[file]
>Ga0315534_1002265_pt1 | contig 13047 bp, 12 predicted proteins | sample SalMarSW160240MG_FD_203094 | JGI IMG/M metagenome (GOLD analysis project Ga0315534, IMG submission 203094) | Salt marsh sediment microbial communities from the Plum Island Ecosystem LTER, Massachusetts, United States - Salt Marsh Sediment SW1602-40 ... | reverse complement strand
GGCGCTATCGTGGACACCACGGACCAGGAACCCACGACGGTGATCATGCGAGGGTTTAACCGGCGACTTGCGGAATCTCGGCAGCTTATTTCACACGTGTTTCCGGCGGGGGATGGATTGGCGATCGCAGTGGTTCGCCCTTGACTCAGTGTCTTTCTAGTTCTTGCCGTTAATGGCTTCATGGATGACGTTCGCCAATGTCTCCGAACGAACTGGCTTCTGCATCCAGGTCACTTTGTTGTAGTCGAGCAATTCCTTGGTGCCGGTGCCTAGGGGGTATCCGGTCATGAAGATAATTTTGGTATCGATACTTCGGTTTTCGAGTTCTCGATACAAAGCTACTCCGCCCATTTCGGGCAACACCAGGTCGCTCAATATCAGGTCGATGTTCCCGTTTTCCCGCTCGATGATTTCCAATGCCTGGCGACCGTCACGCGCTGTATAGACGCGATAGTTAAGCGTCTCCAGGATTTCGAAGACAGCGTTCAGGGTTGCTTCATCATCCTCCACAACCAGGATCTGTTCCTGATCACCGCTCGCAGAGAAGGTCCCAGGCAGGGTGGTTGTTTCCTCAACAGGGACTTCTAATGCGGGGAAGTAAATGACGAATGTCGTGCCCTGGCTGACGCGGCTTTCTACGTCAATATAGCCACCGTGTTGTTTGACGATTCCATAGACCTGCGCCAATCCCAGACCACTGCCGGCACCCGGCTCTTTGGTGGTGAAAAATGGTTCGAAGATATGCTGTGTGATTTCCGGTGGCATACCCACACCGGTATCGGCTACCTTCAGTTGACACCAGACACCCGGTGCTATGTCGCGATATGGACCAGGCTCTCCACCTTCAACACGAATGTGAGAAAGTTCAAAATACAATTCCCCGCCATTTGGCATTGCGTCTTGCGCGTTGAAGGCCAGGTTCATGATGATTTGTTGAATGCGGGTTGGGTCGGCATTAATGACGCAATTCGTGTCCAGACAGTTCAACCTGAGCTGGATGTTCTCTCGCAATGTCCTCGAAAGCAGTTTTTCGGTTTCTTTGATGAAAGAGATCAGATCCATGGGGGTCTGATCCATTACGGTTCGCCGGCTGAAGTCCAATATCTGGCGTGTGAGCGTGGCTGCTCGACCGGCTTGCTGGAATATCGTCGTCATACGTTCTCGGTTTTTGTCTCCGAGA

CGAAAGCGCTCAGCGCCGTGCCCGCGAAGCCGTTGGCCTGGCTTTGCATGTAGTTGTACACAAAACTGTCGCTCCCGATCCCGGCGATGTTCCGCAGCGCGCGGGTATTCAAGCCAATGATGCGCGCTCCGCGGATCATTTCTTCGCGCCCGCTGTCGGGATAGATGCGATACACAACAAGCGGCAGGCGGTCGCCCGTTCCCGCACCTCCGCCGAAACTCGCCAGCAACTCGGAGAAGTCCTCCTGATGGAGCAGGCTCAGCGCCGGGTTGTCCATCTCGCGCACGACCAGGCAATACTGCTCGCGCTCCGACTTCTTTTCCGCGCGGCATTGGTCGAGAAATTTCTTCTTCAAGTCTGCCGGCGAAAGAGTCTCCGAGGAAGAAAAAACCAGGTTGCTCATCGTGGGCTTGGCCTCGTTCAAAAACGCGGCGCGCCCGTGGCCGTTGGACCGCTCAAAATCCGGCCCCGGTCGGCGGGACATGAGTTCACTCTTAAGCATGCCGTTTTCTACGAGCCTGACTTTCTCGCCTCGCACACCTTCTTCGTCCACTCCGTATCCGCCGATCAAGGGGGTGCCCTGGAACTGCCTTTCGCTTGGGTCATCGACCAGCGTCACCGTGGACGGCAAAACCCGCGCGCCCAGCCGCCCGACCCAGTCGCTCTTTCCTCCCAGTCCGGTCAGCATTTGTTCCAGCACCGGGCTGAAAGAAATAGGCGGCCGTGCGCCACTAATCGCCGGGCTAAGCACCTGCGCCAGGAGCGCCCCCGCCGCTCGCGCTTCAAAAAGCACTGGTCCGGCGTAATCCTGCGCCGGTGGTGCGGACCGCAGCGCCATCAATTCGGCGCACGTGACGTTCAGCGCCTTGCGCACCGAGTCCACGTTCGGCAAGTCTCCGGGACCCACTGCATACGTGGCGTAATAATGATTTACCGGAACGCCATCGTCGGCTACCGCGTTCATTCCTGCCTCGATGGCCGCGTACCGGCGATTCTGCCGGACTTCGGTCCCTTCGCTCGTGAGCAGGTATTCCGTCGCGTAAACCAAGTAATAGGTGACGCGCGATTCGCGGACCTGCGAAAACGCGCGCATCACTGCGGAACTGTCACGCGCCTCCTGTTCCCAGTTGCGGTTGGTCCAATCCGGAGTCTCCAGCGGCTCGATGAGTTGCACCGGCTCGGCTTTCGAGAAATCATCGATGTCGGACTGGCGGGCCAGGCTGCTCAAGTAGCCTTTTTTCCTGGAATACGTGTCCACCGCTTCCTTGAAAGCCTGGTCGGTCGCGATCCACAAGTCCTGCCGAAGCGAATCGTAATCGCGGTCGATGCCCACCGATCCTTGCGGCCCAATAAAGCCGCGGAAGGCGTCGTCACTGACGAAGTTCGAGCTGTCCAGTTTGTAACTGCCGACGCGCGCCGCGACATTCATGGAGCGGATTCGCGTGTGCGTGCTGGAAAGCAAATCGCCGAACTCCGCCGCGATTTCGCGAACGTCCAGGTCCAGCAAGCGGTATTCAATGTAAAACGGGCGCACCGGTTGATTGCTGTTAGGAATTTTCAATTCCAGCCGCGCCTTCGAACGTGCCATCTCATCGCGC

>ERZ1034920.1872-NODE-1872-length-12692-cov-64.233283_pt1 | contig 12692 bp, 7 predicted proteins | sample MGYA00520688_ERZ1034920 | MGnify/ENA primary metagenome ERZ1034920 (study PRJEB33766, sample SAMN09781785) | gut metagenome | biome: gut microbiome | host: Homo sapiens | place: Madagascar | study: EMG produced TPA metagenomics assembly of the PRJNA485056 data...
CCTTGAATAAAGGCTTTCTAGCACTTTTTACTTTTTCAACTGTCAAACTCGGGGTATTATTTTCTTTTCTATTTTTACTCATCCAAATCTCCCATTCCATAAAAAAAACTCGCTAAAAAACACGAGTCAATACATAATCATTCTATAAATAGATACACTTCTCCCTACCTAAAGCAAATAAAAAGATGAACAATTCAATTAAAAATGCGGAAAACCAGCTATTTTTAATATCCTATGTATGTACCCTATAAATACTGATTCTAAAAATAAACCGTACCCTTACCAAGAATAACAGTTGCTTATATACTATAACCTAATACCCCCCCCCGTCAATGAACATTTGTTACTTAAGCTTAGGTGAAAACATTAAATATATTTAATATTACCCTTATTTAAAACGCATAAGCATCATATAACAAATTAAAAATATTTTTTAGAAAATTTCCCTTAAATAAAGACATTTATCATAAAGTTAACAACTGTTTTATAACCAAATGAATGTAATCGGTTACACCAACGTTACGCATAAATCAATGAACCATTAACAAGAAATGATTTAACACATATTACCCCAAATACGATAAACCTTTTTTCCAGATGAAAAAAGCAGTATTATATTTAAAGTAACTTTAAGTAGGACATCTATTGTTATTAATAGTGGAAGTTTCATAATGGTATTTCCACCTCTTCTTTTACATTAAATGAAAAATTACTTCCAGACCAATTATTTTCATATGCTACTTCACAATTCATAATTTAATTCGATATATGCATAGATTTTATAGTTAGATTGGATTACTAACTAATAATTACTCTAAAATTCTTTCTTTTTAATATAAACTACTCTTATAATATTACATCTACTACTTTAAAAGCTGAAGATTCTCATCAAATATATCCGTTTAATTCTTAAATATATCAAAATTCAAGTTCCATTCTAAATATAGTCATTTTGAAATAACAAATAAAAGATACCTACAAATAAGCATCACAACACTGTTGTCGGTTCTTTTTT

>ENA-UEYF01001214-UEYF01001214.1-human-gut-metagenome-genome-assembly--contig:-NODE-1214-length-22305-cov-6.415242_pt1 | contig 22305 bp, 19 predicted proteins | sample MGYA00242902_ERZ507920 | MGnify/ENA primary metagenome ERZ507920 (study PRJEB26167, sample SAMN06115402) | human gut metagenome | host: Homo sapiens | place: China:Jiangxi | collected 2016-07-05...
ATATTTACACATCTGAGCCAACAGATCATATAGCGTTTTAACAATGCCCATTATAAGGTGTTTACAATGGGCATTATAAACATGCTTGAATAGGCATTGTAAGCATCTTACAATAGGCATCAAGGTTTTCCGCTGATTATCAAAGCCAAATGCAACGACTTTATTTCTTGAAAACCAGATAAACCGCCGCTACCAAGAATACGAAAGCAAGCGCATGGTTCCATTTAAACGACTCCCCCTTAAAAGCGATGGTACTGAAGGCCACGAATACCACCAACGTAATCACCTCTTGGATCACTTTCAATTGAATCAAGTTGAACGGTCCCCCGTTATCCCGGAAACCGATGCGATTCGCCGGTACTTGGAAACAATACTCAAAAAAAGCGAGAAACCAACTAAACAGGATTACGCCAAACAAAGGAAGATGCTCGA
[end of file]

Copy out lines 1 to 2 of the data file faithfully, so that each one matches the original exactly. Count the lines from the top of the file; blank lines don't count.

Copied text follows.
>Ga0315534_1002265_pt1 | contig 13047 bp, 12 predicted proteins | sample SalMarSW160240MG_FD_203094 | JGI IMG/M metagenome (GOLD analysis project Ga0315534, IMG submission 203094) | Salt marsh sediment microbial communities from the Plum Island Ecosystem LTER, Massachusetts, United States - Salt Marsh Sediment SW1602-40 ... | reverse complement strand
GGCGCTATCGTGGACACCACGGACCAGGAACCCACGACGGTGATCATGCGAGGGTTTAACCGGCGACTTGCGGAATCTCGGCAGCTTATTTCACACGTGTTTCCGGCGGGGGATGGATTGGCGATCGCAGTGGTTCGCCCTTGACTCAGTGTCTTTCTAGTTCTTGCCGTTAATGGCTTCATGGATGACGTTCGCCAATGTCTCCGAACGAACTGGCTTCTGCATCCAGGTCACTTTGTTGTAGTCGAGCAATTCCTTGGTGCCGGTGCCTAGGGGGTATCCGGTCATGAAGATAATTTTGGTATCGATACTTCGGTTTTCGAGTTCTCGATACAAAGCTACTCCGCCCATTTCGGGCAACACCAGGTCGCTCAATATCAGGTCGATGTTCCCGTTTTCCCGCTCGATGATTTCCAATGCCTGGCGACCGTCACGCGCTGTATAGACGCGATAGTTAAGCGTCTCCAGGATTTCGAAGACAGCGTTCAGGGTTGCTTCATCATCCTCCACAACCAGGATCTGTTCCTGATCACCGCTCGCAGAGAAGGTCCCAGGCAGGGTGGTTGTTTCCTCAACAGGGACTTCTAATGCGGGGAAGTAAATGACGAATGTCGTGCCCTGGCTGACGCGGCTTTCTACGTCAATATAGCCACCGTGTTGTTTGACGATTCCATAGACCTGCGCCAATCCCAGACCACTGCCGGCACCCGGCTCTTTGGTGGTGAAAAATGGTTCGAAGATATGCTGTGTGATTTCCGGTGGCATACCCACACCGGTATCGGCTACCTTCAGTTGACACCAGACACCCGGTGCTATGTCGCGATATGGACCAGGCTCTCCACCTTCAACACGAATGTGAGAAAGTTCAAAATACAATTCCCCGCCATTTGGCATTGCGTCTTGCGCGTTGAAGGCCAGGTTCATGATGATTTGTTGAATGCGGGTTGGGTCGGCATTAATGACGCAATTCGTGTCCAGACAGTTCAACCTGAGCTGGATGTTCTCTCGCAATGTCCTCGAAAGCAGTTTTTCGGTTTCTTTGATGAAAGAGATCAGATCCATGGGGGTCTGATCCATTACGGTTCGCCGGCTGAAGTCCAATATCTGGCGTGTGAGCGTGGCTGCTCGACCGGCTTGCTGGAATATCGTCGTCATACGTTCTCGGTTTTTGTCTCCGAGA